Gov. Jerry Brown will keep his imprint on the state’s powerful climate change agency beyond his time in office following an agency vote Thursday.
The California Air Resources Board, the state’s climate change and air quality regulator, granted 11 of its 14 members terms beyond the end of this year. The decision ensures that the next governor — either Democrat Gavin Newsom or Republican John Cox — won’t be able to appoint a majority of the board’s leadership for the entirety of his first term in office unless existing positions become vacant.
“I’m sure the next governor will be OK with a few of the folks here remaining on the board,” member Hector De La Torre said during debate on the measure.
Lt. Gov. Gavin Newsom has a dominant lead over the wealthy Rancho Santa Fe businessman John Cox in the race for California governor, according to a new poll by the Public Policy Institute of California.
Opportunities for Cox to pick up support before the November election also appear to be limited, with just 9% of likely voters saying they were undecided.
“The electorate is very polarized today. For Republicans it’s hard to imagine voting for a Democrat. For Democrats, it’s hard to imagine voting for a Republican,” institute President Mark Baldassare said.
In the wake of San Francisco’s decision to remove citizenship status as a requirement for those voting in school board elections, a former Sacramento congressman said on Wednesday that he’ll work to change state law to block such efforts.
Doug Ose, a Republican who served in the House of Representatives from 1999 to 2005, submitted a proposed ballot measure to state officials that would ban voting by those in the U.S. illegally.
“It’s very simple. I don’t think noncitizens should be voting,” Ose said.
California’s top climate regulator will continue serving through 2020 under a plan set to be voted on Thursday.
Mary Nichols, who has led the California Air Resources Board since 2007, would see her term expire at the end of 2020 if the board’s members confirm staff recommendations at the Thursday meeting. The Air Resources Board is one of the most powerful agencies in the state, and is responsible for implementing California’s strict greenhouse gas and air pollution rules.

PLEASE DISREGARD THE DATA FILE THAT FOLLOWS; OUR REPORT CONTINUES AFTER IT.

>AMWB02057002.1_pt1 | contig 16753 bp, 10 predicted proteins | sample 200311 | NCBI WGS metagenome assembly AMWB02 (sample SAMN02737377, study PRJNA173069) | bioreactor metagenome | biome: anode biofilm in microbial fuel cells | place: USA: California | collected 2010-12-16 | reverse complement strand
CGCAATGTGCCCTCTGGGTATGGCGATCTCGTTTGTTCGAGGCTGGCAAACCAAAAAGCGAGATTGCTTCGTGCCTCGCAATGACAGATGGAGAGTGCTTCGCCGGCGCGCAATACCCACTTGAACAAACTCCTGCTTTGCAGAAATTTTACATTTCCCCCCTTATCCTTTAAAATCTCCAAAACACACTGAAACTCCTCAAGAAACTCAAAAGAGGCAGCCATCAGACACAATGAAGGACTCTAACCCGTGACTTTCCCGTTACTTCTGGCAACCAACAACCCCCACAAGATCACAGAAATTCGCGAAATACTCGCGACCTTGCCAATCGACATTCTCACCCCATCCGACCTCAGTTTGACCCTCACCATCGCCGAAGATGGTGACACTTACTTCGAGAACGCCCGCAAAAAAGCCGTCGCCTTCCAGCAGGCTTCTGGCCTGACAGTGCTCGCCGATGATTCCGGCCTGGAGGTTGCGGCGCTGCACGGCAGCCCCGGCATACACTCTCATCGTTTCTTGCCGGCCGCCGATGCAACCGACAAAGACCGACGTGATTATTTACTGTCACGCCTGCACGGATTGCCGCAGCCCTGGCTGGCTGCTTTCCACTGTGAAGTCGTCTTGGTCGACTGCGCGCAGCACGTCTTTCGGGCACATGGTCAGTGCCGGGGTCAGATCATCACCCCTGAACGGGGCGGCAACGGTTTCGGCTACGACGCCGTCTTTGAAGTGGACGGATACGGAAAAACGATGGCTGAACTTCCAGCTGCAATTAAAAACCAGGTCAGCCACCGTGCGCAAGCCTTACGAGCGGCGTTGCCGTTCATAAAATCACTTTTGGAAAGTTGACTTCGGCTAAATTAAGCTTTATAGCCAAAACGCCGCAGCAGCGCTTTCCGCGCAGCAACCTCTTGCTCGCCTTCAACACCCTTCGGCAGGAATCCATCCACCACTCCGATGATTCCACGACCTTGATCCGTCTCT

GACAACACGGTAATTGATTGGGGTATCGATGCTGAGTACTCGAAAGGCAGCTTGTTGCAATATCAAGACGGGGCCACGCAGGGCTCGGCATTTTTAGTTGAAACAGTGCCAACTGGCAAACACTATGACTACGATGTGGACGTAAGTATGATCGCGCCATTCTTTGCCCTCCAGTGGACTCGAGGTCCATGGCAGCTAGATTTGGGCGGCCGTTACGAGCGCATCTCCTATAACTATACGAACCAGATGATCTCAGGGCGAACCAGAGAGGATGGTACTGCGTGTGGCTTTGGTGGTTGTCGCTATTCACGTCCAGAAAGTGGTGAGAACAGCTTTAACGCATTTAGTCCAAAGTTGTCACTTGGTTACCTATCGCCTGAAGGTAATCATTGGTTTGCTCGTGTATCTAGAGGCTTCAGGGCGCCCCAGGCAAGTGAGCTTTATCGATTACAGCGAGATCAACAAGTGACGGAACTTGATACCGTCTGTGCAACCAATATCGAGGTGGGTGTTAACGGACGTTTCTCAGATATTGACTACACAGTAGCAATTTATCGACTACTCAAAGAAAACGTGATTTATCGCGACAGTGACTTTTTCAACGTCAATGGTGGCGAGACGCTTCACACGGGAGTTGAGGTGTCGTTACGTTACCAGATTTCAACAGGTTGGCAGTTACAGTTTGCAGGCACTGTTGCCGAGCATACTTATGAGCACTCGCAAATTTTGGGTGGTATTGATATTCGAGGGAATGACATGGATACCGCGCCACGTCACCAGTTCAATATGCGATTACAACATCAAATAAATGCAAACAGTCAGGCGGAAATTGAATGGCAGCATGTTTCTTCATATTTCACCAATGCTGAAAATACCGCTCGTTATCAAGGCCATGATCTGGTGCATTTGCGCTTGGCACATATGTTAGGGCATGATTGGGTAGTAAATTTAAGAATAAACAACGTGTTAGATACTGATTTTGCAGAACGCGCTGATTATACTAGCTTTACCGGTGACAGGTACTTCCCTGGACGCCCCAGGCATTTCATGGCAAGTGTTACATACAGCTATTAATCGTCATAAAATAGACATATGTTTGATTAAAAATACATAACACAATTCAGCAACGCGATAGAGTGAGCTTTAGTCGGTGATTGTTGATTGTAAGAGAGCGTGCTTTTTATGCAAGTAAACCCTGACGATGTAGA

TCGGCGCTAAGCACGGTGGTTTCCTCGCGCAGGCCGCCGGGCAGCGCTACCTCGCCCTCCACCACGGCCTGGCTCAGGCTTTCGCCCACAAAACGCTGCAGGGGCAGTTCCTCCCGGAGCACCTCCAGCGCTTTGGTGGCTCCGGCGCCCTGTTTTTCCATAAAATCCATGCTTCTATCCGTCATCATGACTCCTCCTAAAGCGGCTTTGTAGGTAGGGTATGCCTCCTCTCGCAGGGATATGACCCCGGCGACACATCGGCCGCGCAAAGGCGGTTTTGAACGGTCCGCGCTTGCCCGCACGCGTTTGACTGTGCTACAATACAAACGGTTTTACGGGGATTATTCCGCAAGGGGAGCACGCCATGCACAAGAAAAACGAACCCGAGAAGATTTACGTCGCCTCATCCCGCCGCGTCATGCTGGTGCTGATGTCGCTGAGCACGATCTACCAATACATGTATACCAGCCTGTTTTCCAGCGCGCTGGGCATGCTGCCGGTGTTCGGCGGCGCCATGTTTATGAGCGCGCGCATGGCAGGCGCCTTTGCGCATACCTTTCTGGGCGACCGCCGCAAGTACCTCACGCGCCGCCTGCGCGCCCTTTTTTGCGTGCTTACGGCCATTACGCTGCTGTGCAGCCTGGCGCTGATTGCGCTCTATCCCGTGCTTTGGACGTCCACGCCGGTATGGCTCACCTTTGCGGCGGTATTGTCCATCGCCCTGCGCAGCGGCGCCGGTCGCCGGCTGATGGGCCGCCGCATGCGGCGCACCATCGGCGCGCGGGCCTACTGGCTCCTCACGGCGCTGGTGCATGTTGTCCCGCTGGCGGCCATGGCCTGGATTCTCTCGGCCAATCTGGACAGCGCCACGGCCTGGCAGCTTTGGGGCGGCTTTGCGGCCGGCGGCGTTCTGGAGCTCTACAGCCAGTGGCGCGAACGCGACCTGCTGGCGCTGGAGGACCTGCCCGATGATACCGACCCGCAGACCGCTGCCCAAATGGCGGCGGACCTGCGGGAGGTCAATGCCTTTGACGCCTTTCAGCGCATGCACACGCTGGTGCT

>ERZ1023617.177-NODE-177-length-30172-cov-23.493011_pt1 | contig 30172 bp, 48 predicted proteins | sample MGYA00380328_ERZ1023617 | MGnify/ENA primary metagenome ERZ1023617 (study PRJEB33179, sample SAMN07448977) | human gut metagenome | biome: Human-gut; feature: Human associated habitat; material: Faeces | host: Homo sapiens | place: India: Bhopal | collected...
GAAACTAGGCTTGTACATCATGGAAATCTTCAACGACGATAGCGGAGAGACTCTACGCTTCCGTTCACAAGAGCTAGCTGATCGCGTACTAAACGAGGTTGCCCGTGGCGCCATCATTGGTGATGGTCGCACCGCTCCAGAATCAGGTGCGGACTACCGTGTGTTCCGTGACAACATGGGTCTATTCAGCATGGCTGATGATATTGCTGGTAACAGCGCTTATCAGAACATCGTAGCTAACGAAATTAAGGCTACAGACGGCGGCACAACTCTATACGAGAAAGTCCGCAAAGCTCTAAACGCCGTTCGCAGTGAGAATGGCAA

Legislation passed in 2016 authorizes Air Resources Board members to serve six-year terms, part of an effort by lawmakers to wrest some control over the agency from the governor, who appoints a dozen of the board’s 14 members. The new law, however, allowed initial terms in office to be staggered so that the board wouldn’t see constant turnover.
Former legislator David Hadley was unanimously appointed vice chairman of the California Republican Party on Tuesday by its board of directors. The move eases the path for the Manhattan Beach resident to become the party’s next leader once current Chairman Jim Brulte’s term ends in February.
Hadley, who ran for governor earlier this year before dropping out of the race after two weeks, served one term in the state Assembly representing much of the South Bay.
The 53-year-old businessman is a social moderate and fiscal conservative who has ties to prominent donors, relationships that could prove vital if next year’s chairman’s race is contested, and should he be elected leader of the state party.
Proposition 7 would allow the Legislature — if Congress approves — to abolish the twice-yearly changing of clocks, and instead permanently place the state on daylight saving time. It would undo provisions of a 1949 ballot measure that first created the shifting of official time by one hour every spring, thus allowing lawmakers to enact year-round daylight saving time as long as it’s consistent with federal law.
Although Proposition 7 won a spot on the ballot with bipartisan support in the state Capitol, not all lawmakers think voters should embrace it.
An assistant chief of the California Department of Forestry and Fire Protection asked employees to help build a Tiki bar behind the house he rented from the state government, according to a state audit released on Tuesday.
The high-ranking fire official “misused state employees and caused discredit” to the agency by quietly building the bar, complete with electricity and plumbing, over six months in 2016.
“The assistant chief misused state land when he built an unauthorized structure in the backyard of the home he rented from CAL FIRE,” auditors wrote. “The rental agreement states that the tenant agrees to obtain written consent from the CAL FIRE unit before making any significant improvements or changes to the site.”